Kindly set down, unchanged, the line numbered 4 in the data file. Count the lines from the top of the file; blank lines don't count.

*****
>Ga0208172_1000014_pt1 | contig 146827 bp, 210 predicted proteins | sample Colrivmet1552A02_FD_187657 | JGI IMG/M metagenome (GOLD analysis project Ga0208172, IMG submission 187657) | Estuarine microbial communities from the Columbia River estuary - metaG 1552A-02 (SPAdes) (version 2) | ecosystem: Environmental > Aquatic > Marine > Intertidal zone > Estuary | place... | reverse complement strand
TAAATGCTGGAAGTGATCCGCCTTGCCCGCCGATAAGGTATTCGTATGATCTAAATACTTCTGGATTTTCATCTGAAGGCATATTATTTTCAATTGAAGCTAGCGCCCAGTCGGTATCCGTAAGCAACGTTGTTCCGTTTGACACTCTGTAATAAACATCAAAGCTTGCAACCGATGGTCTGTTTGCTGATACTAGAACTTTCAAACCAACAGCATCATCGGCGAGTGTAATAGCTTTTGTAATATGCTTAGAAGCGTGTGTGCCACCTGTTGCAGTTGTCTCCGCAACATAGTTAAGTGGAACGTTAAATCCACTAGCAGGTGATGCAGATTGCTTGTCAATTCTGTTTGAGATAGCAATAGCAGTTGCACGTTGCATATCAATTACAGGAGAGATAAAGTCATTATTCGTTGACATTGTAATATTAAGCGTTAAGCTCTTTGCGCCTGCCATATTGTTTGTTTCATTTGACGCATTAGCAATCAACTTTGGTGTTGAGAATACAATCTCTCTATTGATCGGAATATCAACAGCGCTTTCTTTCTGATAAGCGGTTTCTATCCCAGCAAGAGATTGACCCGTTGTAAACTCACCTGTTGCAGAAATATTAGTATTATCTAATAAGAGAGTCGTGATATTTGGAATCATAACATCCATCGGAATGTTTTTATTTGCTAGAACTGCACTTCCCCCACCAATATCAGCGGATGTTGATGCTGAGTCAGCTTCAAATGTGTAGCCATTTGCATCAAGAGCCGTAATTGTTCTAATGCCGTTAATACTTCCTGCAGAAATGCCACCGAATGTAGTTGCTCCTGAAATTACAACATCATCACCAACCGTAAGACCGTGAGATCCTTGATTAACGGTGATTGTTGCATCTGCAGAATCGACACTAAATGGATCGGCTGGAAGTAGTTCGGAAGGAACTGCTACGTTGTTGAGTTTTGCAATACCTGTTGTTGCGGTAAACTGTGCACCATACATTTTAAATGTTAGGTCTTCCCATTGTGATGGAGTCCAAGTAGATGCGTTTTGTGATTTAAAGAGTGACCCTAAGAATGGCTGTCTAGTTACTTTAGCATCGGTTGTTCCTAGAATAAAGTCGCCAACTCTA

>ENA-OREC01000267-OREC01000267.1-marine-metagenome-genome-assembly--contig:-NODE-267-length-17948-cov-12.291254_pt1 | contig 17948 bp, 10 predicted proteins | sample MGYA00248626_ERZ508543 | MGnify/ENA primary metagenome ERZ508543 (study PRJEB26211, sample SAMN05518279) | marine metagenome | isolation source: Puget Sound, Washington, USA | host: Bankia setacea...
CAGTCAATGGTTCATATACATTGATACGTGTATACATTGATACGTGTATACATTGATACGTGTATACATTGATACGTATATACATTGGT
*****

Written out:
CAGTCAATGGTTCATATACATTGATACGTGTATACATTGATACGTGTATACATTGATACGTGTATACATTGATACGTATATACATTGGT